At the start of a website interaction, if a user’s attention is not captured, the user cannot proceed to the next steps.

Without attention, there is no information processing, authenticating, or making the decision to complete a transaction.

All of this makes attention — capturing, increasing, maintaining, and regaining it — so critical to the process.

There are many techniques that can be used to enhance attention, including:

  • Pausable website carousels – these are multiple pieces of content which rotate across a single coveted space on a webpage. Carousels that are automatically moving content need the ability to be stopped once a particular image captures a visitor’s attention.
  • Restart capabilities – they allow users to save their data and their place in forms and multi-step transactions, like ecommerce. This makes it easier for sites to regain customers’ attention in the event of a distraction.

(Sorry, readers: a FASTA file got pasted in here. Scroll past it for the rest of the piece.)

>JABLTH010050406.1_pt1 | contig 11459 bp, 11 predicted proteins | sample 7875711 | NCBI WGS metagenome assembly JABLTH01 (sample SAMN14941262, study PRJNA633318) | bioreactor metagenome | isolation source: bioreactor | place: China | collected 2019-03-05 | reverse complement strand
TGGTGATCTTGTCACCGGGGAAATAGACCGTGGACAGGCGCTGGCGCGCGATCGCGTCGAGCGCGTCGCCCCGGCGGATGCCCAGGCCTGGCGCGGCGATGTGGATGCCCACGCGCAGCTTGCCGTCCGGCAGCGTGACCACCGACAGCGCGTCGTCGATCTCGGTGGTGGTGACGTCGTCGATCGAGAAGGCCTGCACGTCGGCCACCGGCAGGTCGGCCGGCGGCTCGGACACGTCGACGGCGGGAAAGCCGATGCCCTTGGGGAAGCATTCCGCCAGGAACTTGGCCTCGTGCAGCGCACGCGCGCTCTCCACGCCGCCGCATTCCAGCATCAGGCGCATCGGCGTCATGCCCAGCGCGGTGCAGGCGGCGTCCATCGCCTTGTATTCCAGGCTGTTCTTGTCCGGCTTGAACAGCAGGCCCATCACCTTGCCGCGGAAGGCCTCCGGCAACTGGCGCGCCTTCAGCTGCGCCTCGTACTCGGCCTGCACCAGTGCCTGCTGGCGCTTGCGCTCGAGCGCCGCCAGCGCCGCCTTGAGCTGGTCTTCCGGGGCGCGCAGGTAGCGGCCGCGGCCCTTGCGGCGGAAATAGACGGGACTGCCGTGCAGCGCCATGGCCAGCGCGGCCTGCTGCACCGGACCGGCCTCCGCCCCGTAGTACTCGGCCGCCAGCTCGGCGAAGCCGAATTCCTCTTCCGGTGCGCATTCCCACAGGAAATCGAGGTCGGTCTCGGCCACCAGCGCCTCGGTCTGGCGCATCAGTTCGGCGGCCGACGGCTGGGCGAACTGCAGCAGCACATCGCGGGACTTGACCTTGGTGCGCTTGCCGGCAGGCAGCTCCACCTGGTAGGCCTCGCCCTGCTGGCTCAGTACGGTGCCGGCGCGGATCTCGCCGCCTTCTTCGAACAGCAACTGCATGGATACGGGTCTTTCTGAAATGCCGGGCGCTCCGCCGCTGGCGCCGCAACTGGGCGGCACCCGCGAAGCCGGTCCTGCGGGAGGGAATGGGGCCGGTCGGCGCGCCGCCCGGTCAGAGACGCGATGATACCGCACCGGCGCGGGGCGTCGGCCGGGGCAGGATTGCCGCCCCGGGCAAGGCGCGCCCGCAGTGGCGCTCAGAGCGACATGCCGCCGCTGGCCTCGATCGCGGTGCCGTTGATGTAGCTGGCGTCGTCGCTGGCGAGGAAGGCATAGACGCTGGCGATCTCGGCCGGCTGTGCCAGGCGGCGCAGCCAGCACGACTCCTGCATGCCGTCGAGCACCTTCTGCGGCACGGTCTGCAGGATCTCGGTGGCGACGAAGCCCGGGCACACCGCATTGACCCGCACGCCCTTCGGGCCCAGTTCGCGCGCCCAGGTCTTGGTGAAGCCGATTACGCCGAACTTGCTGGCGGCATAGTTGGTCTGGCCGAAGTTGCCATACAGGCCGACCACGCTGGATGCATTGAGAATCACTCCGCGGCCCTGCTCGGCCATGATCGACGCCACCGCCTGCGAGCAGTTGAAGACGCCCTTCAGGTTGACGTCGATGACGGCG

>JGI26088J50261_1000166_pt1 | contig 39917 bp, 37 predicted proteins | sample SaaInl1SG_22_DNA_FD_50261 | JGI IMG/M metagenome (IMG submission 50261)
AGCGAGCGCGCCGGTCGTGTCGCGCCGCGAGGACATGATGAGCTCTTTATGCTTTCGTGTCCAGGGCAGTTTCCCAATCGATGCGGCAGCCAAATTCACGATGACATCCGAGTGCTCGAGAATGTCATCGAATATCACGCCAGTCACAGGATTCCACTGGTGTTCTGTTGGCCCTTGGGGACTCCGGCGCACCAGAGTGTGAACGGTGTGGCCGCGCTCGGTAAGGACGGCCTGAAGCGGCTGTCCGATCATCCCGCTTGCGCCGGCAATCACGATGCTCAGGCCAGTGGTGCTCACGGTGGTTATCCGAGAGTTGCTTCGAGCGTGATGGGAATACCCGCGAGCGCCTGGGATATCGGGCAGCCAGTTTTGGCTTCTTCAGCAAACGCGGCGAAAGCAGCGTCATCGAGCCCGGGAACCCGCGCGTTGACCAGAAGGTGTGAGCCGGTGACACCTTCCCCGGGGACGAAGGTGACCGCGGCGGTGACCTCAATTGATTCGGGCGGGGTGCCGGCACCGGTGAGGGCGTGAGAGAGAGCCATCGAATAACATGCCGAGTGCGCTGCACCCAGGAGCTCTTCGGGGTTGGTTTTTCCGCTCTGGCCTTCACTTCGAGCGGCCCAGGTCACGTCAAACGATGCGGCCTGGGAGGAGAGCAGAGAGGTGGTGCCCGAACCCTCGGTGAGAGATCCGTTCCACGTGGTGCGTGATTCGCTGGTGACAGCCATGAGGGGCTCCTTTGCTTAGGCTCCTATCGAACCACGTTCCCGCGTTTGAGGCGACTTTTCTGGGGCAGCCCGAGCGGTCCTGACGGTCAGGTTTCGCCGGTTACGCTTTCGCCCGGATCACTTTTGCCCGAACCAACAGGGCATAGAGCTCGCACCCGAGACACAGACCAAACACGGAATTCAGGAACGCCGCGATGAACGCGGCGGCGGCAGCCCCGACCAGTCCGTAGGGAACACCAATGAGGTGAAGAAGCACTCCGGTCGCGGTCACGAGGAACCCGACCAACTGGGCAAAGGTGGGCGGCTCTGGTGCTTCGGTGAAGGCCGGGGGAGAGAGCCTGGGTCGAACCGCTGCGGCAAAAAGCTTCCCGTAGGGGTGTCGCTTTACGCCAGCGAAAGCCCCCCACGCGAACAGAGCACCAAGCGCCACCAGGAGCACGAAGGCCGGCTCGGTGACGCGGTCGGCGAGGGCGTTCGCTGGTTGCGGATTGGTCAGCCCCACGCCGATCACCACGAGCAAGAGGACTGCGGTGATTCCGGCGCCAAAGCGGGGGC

• Retracing capabilities – this is a “go back” option which enables site visitors to easily return to recognizable points in their transaction or journey, so they can seamlessly pick up where they left off before becoming distracted. For example, a student in an online learning module needs to be able to go back and rewatch, reread, and rethink about a lesson as many times as necessary.
  • Filtering – the ability to hide non-related content and later unhide it. For example, in an online learning platform, students should have the ability to turn off the chat feature while they are focused on a learning module (and then turn the chat back on when they are finished).